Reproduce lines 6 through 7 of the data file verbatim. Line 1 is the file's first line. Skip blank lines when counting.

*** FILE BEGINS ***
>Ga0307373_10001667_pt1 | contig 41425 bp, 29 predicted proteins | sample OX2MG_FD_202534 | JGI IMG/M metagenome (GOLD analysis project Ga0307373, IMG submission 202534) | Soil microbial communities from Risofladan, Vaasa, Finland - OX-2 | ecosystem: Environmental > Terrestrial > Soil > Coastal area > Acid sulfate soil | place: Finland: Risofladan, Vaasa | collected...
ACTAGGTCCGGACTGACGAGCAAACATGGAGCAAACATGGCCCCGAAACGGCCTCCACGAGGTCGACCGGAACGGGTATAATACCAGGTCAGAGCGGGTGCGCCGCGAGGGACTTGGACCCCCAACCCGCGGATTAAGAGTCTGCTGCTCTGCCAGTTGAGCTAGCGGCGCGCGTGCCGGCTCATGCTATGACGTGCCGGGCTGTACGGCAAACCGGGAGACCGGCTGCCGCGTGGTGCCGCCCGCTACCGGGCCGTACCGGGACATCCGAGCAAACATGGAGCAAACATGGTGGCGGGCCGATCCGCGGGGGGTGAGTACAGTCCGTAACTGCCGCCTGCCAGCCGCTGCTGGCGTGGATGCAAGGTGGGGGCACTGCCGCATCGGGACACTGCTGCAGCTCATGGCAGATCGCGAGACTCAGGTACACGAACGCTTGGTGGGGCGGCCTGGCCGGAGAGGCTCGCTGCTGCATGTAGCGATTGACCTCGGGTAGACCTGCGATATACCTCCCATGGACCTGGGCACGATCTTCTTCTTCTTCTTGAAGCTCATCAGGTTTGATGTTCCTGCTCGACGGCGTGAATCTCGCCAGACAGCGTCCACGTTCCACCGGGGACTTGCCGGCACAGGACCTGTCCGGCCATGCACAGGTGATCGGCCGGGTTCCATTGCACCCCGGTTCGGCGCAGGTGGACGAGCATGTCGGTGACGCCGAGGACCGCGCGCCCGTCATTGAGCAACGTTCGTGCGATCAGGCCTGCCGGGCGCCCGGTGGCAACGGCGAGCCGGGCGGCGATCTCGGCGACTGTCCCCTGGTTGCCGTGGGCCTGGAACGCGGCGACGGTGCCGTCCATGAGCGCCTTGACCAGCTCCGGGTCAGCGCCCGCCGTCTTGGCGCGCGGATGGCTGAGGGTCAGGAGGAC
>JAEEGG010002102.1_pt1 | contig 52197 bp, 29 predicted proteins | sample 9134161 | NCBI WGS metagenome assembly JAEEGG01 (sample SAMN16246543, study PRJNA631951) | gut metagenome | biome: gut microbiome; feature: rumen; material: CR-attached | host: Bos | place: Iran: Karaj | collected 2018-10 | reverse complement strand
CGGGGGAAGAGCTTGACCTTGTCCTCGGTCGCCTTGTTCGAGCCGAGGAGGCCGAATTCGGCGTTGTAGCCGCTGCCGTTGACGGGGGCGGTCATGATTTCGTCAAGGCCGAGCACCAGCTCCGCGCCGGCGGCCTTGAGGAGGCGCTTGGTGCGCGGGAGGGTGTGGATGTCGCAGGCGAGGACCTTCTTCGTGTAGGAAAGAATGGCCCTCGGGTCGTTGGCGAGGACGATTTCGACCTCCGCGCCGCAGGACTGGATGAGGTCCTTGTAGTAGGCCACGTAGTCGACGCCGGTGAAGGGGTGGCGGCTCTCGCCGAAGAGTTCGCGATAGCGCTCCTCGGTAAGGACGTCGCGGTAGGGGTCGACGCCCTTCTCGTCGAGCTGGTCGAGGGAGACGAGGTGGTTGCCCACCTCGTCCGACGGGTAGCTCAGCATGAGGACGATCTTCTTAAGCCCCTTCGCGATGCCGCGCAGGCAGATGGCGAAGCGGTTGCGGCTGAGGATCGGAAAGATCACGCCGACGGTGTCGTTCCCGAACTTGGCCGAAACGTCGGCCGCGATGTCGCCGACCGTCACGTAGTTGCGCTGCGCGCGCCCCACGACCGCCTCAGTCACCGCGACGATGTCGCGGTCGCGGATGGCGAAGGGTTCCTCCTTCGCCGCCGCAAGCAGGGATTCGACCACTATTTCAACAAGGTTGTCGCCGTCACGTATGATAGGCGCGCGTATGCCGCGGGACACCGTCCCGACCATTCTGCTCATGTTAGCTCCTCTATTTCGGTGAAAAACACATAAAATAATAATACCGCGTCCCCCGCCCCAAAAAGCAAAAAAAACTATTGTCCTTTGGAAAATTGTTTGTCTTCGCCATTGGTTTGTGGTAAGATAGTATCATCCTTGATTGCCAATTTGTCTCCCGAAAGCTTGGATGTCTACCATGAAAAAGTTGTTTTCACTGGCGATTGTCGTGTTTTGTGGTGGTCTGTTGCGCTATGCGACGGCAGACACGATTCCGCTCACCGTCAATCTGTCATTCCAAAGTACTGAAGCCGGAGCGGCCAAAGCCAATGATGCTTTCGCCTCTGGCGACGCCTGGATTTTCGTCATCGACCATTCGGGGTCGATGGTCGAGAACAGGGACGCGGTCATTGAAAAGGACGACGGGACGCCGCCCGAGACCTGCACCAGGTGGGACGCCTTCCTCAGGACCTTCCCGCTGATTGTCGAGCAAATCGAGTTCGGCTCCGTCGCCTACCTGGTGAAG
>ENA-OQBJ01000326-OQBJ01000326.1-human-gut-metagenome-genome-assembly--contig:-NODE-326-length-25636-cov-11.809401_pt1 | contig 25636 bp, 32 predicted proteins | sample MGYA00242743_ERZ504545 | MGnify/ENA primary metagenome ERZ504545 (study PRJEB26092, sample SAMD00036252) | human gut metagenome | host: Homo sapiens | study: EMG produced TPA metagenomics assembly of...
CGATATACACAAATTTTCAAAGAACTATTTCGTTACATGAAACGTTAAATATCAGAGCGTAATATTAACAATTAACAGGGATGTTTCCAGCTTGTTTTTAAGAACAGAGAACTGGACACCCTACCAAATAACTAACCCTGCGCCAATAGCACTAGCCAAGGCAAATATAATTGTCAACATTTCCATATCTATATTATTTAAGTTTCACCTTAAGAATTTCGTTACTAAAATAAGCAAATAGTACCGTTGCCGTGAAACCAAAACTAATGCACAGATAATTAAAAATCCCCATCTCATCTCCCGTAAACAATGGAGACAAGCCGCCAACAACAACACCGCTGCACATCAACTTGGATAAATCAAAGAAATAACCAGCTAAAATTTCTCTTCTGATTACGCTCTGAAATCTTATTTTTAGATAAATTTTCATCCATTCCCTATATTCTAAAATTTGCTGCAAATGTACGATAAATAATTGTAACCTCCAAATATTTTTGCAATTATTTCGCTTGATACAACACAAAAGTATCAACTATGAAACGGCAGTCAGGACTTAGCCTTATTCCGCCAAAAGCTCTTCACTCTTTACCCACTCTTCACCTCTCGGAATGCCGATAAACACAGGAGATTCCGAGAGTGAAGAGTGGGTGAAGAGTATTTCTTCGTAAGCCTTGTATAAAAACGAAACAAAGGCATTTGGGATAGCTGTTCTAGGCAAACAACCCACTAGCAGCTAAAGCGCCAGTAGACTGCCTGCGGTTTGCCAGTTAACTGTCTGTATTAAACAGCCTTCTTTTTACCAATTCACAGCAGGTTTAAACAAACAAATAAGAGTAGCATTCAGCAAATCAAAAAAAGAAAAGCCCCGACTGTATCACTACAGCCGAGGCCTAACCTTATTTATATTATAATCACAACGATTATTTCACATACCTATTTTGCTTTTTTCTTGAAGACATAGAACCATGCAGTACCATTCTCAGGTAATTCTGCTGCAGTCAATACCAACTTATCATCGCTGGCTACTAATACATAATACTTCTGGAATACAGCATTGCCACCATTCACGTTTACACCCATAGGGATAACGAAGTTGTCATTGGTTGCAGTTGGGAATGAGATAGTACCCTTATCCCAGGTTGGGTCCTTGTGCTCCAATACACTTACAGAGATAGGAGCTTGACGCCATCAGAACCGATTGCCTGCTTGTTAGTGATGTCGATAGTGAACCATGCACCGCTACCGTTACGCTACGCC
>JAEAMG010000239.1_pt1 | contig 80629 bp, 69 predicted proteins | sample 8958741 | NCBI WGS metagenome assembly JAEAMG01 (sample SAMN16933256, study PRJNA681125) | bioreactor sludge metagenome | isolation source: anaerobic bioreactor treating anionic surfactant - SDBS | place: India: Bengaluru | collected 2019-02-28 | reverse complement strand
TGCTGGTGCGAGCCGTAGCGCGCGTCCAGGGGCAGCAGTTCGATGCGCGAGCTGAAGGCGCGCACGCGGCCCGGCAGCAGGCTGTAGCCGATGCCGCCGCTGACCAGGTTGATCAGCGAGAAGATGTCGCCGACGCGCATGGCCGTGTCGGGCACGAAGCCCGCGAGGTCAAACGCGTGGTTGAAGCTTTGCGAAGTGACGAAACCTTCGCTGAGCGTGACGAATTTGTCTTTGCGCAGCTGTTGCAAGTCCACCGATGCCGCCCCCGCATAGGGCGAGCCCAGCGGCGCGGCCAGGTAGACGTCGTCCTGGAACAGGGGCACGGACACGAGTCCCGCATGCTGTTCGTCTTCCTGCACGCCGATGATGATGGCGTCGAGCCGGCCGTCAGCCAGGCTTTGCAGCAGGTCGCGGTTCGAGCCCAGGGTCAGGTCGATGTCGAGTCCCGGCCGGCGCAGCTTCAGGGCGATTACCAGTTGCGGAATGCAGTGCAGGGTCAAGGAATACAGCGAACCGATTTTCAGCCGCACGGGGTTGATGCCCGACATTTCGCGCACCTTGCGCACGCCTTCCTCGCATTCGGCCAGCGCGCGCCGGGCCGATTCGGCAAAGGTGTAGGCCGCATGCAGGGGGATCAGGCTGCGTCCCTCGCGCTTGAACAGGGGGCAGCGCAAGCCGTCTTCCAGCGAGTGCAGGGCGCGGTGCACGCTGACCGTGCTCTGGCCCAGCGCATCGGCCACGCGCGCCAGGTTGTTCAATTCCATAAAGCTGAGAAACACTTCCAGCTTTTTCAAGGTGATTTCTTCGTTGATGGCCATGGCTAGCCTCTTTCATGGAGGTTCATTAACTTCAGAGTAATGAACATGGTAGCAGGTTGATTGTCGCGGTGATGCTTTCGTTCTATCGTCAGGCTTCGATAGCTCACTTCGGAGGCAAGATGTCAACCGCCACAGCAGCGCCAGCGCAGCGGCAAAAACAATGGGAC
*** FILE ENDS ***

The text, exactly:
CGATATACACAAATTTTCAAAGAACTATTTCGTTACATGAAACGTTAAATATCAGAGCGTAATATTAACAATTAACAGGGATGTTTCCAGCTTGTTTTTAAGAACAGAGAACTGGACACCCTACCAAATAACTAACCCTGCGCCAATAGCACTAGCCAAGGCAAATATAATTGTCAACATTTCCATATCTATATTATTTAAGTTTCACCTTAAGAATTTCGTTACTAAAATAAGCAAATAGTACCGTTGCCGTGAAACCAAAACTAATGCACAGATAATTAAAAATCCCCATCTCATCTCCCGTAAACAATGGAGACAAGCCGCCAACAACAACACCGCTGCACATCAACTTGGATAAATCAAAGAAATAACCAGCTAAAATTTCTCTTCTGATTACGCTCTGAAATCTTATTTTTAGATAAATTTTCATCCATTCCCTATATTCTAAAATTTGCTGCAAATGTACGATAAATAATTGTAACCTCCAAATATTTTTGCAATTATTTCGCTTGATACAACACAAAAGTATCAACTATGAAACGGCAGTCAGGACTTAGCCTTATTCCGCCAAAAGCTCTTCACTCTTTACCCACTCTTCACCTCTCGGAATGCCGATAAACACAGGAGATTCCGAGAGTGAAGAGTGGGTGAAGAGTATTTCTTCGTAAGCCTTGTATAAAAACGAAACAAAGGCATTTGGGATAGCTGTTCTAGGCAAACAACCCACTAGCAGCTAAAGCGCCAGTAGACTGCCTGCGGTTTGCCAGTTAACTGTCTGTATTAAACAGCCTTCTTTTTACCAATTCACAGCAGGTTTAAACAAACAAATAAGAGTAGCATTCAGCAAATCAAAAAAAGAAAAGCCCCGACTGTATCACTACAGCCGAGGCCTAACCTTATTTATATTATAATCACAACGATTATTTCACATACCTATTTTGCTTTTTTCTTGAAGACATAGAACCATGCAGTACCATTCTCAGGTAATTCTGCTGCAGTCAATACCAACTTATCATCGCTGGCTACTAATACATAATACTTCTGGAATACAGCATTGCCACCATTCACGTTTACACCCATAGGGATAACGAAGTTGTCATTGGTTGCAGTTGGGAATGAGATAGTACCCTTATCCCAGGTTGGGTCCTTGTGCTCCAATACACTTACAGAGATAGGAGCTTGACGCCATCAGAACCGATTGCCTGCTTGTTAGTGATGTCGATAGTGAACCATGCACCGCTACCGTTACGCTACGCC
>JAEAMG010000239.1_pt1 | contig 80629 bp, 69 predicted proteins | sample 8958741 | NCBI WGS metagenome assembly JAEAMG01 (sample SAMN16933256, study PRJNA681125) | bioreactor sludge metagenome | isolation source: anaerobic bioreactor treating anionic surfactant - SDBS | place: India: Bengaluru | collected 2019-02-28 | reverse complement strand